Posted in Breaking news, Economy, Events, Finance, Financial Crisis, Opinion, Subprime mortgages
Tagged Fannie Mae, Federal Housing Finance Agency, Federal takeover of Fannie Mae and Freddie Mac, finance, Freddie Mac, Perry Capital, Treasury, United States Department of the Treasury
DEALTALK-Regulators put chill on U.S. private-equity insurance deals
(Reuters) – With acquisitions in the U.S. financial services industry slowing to a crawl since the 2008-09 financial crisis, private equity funds have provided a rare bright spot with their pursuit of annuity portfolios that insurers have been eager to sell.
But the dealmaking may have hit a roadblock now that New York’s top financial regulator has decided to launch a review, concerned that the private equity firms are taking on too much risk – at the expense of consumers who hold the annuities.
As a consequence, some insurers are putting on hold plans to sell their businesses, while bankers and attorneys who are working on two deals nearing completion are worried that the probe could derail them completely.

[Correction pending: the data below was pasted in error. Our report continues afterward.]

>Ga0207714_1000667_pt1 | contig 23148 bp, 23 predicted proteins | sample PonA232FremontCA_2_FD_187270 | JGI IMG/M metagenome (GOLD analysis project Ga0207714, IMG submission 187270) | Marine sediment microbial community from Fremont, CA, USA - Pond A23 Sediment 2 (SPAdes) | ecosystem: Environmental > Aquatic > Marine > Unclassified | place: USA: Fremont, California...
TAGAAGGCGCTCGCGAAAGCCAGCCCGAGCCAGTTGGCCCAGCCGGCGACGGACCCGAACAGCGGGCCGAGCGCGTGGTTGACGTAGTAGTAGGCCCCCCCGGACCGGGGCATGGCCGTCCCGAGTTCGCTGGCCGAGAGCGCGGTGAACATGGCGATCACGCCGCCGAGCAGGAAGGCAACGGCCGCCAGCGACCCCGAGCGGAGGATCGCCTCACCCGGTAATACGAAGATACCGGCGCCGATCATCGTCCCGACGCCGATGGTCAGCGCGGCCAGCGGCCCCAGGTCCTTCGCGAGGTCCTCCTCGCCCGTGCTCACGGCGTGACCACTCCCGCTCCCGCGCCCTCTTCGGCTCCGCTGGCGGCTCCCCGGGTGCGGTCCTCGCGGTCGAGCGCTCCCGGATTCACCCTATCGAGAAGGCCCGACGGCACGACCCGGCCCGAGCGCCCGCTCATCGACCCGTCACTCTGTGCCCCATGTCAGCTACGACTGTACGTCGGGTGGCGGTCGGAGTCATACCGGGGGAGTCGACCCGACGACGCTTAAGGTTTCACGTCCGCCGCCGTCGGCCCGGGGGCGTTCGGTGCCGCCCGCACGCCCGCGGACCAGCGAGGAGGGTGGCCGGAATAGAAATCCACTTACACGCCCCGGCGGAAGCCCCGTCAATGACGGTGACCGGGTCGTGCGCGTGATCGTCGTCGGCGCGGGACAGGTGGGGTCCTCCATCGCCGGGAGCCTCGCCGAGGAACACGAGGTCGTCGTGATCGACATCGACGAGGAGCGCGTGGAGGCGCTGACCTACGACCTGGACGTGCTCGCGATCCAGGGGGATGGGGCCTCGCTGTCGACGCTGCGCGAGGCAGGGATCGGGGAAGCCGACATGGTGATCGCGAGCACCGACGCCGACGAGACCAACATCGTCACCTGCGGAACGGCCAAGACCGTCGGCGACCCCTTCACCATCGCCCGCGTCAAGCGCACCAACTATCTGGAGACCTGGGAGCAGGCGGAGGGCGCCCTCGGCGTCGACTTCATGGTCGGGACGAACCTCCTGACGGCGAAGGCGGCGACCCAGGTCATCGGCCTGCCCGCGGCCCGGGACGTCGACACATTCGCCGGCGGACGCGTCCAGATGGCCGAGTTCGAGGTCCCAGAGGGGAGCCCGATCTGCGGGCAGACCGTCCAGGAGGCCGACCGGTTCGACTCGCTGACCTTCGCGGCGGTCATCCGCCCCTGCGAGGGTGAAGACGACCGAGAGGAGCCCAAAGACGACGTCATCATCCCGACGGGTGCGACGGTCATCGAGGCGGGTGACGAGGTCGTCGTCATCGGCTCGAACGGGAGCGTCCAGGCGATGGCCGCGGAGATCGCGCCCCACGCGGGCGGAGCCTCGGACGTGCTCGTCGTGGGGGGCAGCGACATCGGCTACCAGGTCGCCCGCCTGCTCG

Posted in Breaking news, Equity Markets, Events, Finance, Private Equity, Regulation
Tagged finance, Financial Services, insurance, New York, Private Equity, Private equity firm, Private equity fund, regulation, Reuters
According to The Wall Street Journal’s Ben Rooney, Venture Capital, Russia, Europe, Venture Capital, Finance, Netherlands, Germany, France, Economy, U.K Data on venture-capital funding show the extent of the boom in Russia’s technology sector over the past six years.
In our report Monday, we wrote that the U.K. led the overall European venture-funding pecking order, followed by Germany, France and the Netherlands. That was for all sectors, based on data produced by Dow Jones VentureSource.
Looking at the numbers for just the tech sector, a rather different pecking order emerges.
The revised tech figures push the Netherlands right off the grid (there was a large deal in 2012 in the biopharmaceuticals sector, which is why the Netherlands was ranked fourth overall). As of 2012, the top five nations were, in order: the U.K. (€867.46 million), France (€508.76 million), Germany (€431 million), Russia (€236.55 million) and Sweden (€88.93 million).
Posted in Economy, emerging market, Finance, Venture Capital
Tagged Economy, Europe, finance, France, Germany, Netherlands, Russia, U.K., Venture Capital